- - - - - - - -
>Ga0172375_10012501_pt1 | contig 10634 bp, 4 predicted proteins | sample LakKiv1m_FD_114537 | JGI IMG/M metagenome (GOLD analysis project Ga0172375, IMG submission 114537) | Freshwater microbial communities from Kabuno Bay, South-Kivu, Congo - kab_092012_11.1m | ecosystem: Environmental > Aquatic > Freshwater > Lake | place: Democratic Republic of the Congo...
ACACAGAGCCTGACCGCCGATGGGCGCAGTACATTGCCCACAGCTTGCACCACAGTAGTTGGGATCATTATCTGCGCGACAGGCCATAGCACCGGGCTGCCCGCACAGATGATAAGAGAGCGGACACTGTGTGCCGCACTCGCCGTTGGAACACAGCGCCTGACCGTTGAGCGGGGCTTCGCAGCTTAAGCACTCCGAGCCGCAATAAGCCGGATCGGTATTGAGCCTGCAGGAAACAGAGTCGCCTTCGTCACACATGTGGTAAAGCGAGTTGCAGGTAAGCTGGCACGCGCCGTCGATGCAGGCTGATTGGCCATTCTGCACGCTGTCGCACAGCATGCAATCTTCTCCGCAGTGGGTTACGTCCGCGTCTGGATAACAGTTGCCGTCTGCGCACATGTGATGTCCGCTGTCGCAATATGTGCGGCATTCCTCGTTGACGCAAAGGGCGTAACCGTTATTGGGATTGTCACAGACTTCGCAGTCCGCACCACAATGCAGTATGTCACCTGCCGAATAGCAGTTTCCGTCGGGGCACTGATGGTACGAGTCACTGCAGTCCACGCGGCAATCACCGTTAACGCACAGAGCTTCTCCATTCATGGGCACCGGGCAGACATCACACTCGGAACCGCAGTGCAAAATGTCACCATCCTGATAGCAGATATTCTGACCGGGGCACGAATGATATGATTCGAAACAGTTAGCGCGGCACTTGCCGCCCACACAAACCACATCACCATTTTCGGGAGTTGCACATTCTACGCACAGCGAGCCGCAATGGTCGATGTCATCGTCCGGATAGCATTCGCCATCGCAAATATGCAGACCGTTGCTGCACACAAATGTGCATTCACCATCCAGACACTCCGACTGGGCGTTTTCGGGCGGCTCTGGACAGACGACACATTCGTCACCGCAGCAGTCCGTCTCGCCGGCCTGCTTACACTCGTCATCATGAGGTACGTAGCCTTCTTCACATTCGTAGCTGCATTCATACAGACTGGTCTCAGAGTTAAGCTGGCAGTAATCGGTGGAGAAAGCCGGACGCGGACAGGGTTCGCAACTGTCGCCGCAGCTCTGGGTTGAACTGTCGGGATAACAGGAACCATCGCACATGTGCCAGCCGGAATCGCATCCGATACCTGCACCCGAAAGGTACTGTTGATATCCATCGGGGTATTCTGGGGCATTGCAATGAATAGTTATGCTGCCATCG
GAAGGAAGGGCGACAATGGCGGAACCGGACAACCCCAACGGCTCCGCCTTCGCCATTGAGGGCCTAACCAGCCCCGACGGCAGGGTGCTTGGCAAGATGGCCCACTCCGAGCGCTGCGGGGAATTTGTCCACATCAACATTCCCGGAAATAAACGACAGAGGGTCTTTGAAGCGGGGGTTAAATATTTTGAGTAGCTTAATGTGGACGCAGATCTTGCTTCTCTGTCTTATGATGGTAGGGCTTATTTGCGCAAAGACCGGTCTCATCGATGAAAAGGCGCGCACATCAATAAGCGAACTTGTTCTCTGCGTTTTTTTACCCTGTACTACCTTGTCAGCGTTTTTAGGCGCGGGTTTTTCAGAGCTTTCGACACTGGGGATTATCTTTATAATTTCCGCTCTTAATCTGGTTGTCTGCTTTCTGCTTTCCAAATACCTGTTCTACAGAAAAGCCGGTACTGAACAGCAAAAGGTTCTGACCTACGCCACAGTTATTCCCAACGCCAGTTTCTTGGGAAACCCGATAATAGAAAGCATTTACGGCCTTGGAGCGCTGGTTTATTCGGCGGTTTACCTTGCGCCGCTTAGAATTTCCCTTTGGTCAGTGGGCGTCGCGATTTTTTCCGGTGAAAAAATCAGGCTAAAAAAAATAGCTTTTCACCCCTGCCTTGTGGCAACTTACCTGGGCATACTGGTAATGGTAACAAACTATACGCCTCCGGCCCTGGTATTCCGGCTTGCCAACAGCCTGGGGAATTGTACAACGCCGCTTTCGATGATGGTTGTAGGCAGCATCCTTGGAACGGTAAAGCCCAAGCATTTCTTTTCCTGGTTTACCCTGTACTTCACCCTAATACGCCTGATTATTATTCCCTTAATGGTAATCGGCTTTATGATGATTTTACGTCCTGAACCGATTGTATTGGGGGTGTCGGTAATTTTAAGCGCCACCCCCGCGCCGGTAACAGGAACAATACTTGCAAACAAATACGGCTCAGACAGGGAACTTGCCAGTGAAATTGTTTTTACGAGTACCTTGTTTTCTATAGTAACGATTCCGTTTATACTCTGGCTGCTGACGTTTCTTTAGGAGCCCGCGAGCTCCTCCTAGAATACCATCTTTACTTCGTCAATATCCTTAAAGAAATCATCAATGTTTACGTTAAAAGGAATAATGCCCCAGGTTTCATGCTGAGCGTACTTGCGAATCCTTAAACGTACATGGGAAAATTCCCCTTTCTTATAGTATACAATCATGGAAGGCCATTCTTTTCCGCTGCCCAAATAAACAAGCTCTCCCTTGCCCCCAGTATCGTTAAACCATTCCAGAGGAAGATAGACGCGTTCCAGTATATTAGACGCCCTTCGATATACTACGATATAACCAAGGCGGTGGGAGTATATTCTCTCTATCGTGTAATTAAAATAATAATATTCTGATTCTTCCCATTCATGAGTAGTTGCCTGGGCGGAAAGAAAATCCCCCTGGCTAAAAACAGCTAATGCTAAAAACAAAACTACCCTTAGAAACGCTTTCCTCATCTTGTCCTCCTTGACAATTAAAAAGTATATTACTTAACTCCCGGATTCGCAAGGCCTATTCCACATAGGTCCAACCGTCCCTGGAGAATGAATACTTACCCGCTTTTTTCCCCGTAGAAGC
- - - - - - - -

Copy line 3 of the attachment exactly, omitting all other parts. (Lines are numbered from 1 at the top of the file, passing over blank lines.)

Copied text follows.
GAAGGAAGGGCGACAATGGCGGAACCGGACAACCCCAACGGCTCCGCCTTCGCCATTGAGGGCCTAACCAGCCCCGACGGCAGGGTGCTTGGCAAGATGGCCCACTCCGAGCGCTGCGGGGAATTTGTCCACATCAACATTCCCGGAAATAAACGACAGAGGGTCTTTGAAGCGGGGGTTAAATATTTTGAGTAGCTTAATGTGGACGCAGATCTTGCTTCTCTGTCTTATGATGGTAGGGCTTATTTGCGCAAAGACCGGTCTCATCGATGAAAAGGCGCGCACATCAATAAGCGAACTTGTTCTCTGCGTTTTTTTACCCTGTACTACCTTGTCAGCGTTTTTAGGCGCGGGTTTTTCAGAGCTTTCGACACTGGGGATTATCTTTATAATTTCCGCTCTTAATCTGGTTGTCTGCTTTCTGCTTTCCAAATACCTGTTCTACAGAAAAGCCGGTACTGAACAGCAAAAGGTTCTGACCTACGCCACAGTTATTCCCAACGCCAGTTTCTTGGGAAACCCGATAATAGAAAGCATTTACGGCCTTGGAGCGCTGGTTTATTCGGCGGTTTACCTTGCGCCGCTTAGAATTTCCCTTTGGTCAGTGGGCGTCGCGATTTTTTCCGGTGAAAAAATCAGGCTAAAAAAAATAGCTTTTCACCCCTGCCTTGTGGCAACTTACCTGGGCATACTGGTAATGGTAACAAACTATACGCCTCCGGCCCTGGTATTCCGGCTTGCCAACAGCCTGGGGAATTGTACAACGCCGCTTTCGATGATGGTTGTAGGCAGCATCCTTGGAACGGTAAAGCCCAAGCATTTCTTTTCCTGGTTTACCCTGTACTTCACCCTAATACGCCTGATTATTATTCCCTTAATGGTAATCGGCTTTATGATGATTTTACGTCCTGAACCGATTGTATTGGGGGTGTCGGTAATTTTAAGCGCCACCCCCGCGCCGGTAACAGGAACAATACTTGCAAACAAATACGGCTCAGACAGGGAACTTGCCAGTGAAATTGTTTTTACGAGTACCTTGTTTTCTATAGTAACGATTCCGTTTATACTCTGGCTGCTGACGTTTCTTTAGGAGCCCGCGAGCTCCTCCTAGAATACCATCTTTACTTCGTCAATATCCTTAAAGAAATCATCAATGTTTACGTTAAAAGGAATAATGCCCCAGGTTTCATGCTGAGCGTACTTGCGAATCCTTAAACGTACATGGGAAAATTCCCCTTTCTTATAGTATACAATCATGGAAGGCCATTCTTTTCCGCTGCCCAAATAAACAAGCTCTCCCTTGCCCCCAGTATCGTTAAACCATTCCAGAGGAAGATAGACGCGTTCCAGTATATTAGACGCCCTTCGATATACTACGATATAACCAAGGCGGTGGGAGTATATTCTCTCTATCGTGTAATTAAAATAATAATATTCTGATTCTTCCCATTCATGAGTAGTTGCCTGGGCGGAAAGAAAATCCCCCTGGCTAAAAACAGCTAATGCTAAAAACAAAACTACCCTTAGAAACGCTTTCCTCATCTTGTCCTCCTTGACAATTAAAAAGTATATTACTTAACTCCCGGATTCGCAAGGCCTATTCCACATAGGTCCAACCGTCCCTGGAGAATGAATACTTACCCGCTTTTTTCCCCGTAGAAGC